Road to Manchester – Sitrep May 1, 2015

Robert Warren Hess practicing with the start gate at Velo Sports Center Los Angeles The Road to Manchester by Robert Warren Hess I’m convinced that bicycling is playing a key role in preventing my prostate cancer recurrence. I’ve talked about before in this blog that there is a growing connection between exercise, good eating habits, and cancer of all types. Cycling became a key part of my cancer battle plan 12 years ago when I was diagnosed with prostate cancer. Since 2003, I’ve ridden more than the distance around the world, and I weight within 6 pounds (150) of my ideal weight. My trip to Manchester this October is to honor all of the men who have died from prostate cancer and the millions around the world currently living with the disease. The World Master’s Track Champions is part of my personal cancer survivorship journey and my goal is ending prostate cancer through awareness and early detection. Whew! That’s a mouthful. So, here’s my sitrep (situation report) for this week … It was a busy work week and so pretty tough to get much training in. That said, I live just 20 minutes from the world-class indoor velodrome in Carson – the Velo Sports Center in Carson, CA. If you remember, my event in […] read more

Road to Manchester – Sitrep April 26, 2015

Road to Manchester – Sitrep April 26, 2015 The Road to Manchester by Robert Warren Hess It’s just over 5 months to Manchester and I’m trying to get a training routine set for my event. Today was my weekend road ride, with a focus on preparation for riding Stage 7 of this year’s Amgen Tour of California, which ends at the ski lift parking lot on Mt. Baldy. The final 1/2 mile is 17%! The image on the right is from my Garmin computer: 41.1 miles and just over 3,7oo’ of vertical climb. It was a good ride. I’ve being playing around with fasted riding to train my body to use fat for fuel. So, I started this morning with a breakfast of coffee and 1 1/3 ounces of plain turkey.  I also had two waters bottles, each with one small scoop of Osmo sports concentrate.  The result was that I was officially “bonked” at 3 hours and 11 minutes into the ride, just 15 minutes from home.  I’ll check the scale tomorrow morning and see if I actually lost any weight, or if I just ate myself silly when I got home and replaced everything I lost. Nonetheless, it was a beautiful day and a very fun […] read more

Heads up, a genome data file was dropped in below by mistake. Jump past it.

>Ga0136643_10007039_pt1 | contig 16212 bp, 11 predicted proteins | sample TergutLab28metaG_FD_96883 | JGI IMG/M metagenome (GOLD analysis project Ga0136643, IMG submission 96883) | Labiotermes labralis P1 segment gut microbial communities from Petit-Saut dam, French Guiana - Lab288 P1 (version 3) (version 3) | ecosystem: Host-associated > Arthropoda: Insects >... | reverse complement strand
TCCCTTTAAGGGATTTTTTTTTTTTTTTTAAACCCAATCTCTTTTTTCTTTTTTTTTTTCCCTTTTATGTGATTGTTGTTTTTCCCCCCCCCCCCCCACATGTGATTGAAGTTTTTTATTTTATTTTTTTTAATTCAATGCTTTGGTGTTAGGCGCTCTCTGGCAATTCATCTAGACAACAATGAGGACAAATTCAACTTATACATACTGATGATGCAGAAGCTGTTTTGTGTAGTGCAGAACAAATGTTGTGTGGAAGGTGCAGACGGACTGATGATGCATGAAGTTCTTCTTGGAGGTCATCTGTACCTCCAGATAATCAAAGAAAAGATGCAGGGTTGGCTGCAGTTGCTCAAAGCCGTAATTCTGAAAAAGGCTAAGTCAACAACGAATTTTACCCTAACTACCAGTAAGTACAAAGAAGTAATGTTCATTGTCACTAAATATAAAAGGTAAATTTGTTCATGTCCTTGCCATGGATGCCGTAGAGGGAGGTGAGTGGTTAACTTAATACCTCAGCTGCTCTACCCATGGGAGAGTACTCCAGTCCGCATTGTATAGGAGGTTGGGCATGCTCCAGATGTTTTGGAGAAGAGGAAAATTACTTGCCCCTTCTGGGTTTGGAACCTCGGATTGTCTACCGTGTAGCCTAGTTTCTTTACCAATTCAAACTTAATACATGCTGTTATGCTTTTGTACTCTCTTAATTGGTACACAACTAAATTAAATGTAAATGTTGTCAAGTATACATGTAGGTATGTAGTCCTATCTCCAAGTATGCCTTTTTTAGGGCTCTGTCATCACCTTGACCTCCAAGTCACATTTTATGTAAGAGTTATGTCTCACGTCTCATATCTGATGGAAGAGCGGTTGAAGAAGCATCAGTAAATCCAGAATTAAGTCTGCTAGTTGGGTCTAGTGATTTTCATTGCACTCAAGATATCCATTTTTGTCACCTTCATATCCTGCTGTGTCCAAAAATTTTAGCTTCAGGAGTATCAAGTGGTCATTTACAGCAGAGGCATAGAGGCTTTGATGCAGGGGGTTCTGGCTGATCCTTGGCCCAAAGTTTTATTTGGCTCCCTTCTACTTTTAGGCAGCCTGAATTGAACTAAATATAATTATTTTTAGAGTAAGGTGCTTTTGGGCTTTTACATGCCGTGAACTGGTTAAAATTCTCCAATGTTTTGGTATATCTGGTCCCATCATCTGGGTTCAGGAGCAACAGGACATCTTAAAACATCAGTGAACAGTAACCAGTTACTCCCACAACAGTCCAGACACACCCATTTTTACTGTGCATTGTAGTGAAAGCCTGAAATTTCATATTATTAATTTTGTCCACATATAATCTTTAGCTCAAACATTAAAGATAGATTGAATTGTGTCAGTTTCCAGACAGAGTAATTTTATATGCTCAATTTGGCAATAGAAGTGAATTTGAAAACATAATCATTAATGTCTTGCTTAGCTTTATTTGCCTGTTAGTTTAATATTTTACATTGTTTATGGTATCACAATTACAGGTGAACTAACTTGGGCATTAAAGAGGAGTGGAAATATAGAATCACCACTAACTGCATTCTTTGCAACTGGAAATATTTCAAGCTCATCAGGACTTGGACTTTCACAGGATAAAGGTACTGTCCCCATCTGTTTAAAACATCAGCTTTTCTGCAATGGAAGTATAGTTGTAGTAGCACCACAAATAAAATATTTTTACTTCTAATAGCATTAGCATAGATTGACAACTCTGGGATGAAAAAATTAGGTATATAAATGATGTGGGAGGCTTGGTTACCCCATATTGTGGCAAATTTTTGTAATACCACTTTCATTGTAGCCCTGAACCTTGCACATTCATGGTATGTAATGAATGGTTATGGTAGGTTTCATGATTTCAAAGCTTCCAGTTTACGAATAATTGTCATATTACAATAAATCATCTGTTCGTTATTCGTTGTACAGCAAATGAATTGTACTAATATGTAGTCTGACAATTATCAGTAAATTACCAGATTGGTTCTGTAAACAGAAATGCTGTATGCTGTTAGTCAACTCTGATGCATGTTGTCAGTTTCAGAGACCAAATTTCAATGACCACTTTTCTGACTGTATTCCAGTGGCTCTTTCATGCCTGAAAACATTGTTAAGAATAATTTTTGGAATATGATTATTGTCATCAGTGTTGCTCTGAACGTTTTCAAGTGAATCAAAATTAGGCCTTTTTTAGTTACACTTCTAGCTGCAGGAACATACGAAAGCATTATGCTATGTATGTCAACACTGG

Inspirational Video About Prostate Cancer Survivor Steve Cooper

We recently shared this extremely inspiring video on our Facebook page about Steve “Radioactive Ironman” Cooper, a board member of ZERO – The End of Prostate Cancer. It’s too good not to share again on our blog. The video was originally posted by ZERO. Steve Cooper was diagnosed with prostate cancer in December 2012 with a PSA score of 50 and a Gleason 4/4 at all 12 biopsy sites. Steve was only given six months to live. His case was ruled inoperable by the VA. This bleak diagnosis prompted him to seek out other options in the private sector. He had a radical prostatectomy in January of 2013.  Steve rode 118 miles on his bicycle to Tucson only 88 days after surgery.  Just a few weeks later, he ran a marathon in his army uniform. Steve’s “never quit” attitude can be linked back to his lengthy career in the U.S. Army. Today, he is the CEO of Today’s Campus media company.  He has also started a program called This program helps veterans secure careers at no cost to them. We salute Steve Cooper for his never quit attitude! You can find out more about Steve by visiting his Facebook […] read more

Road to Manchester – Sitrep 4/19/2019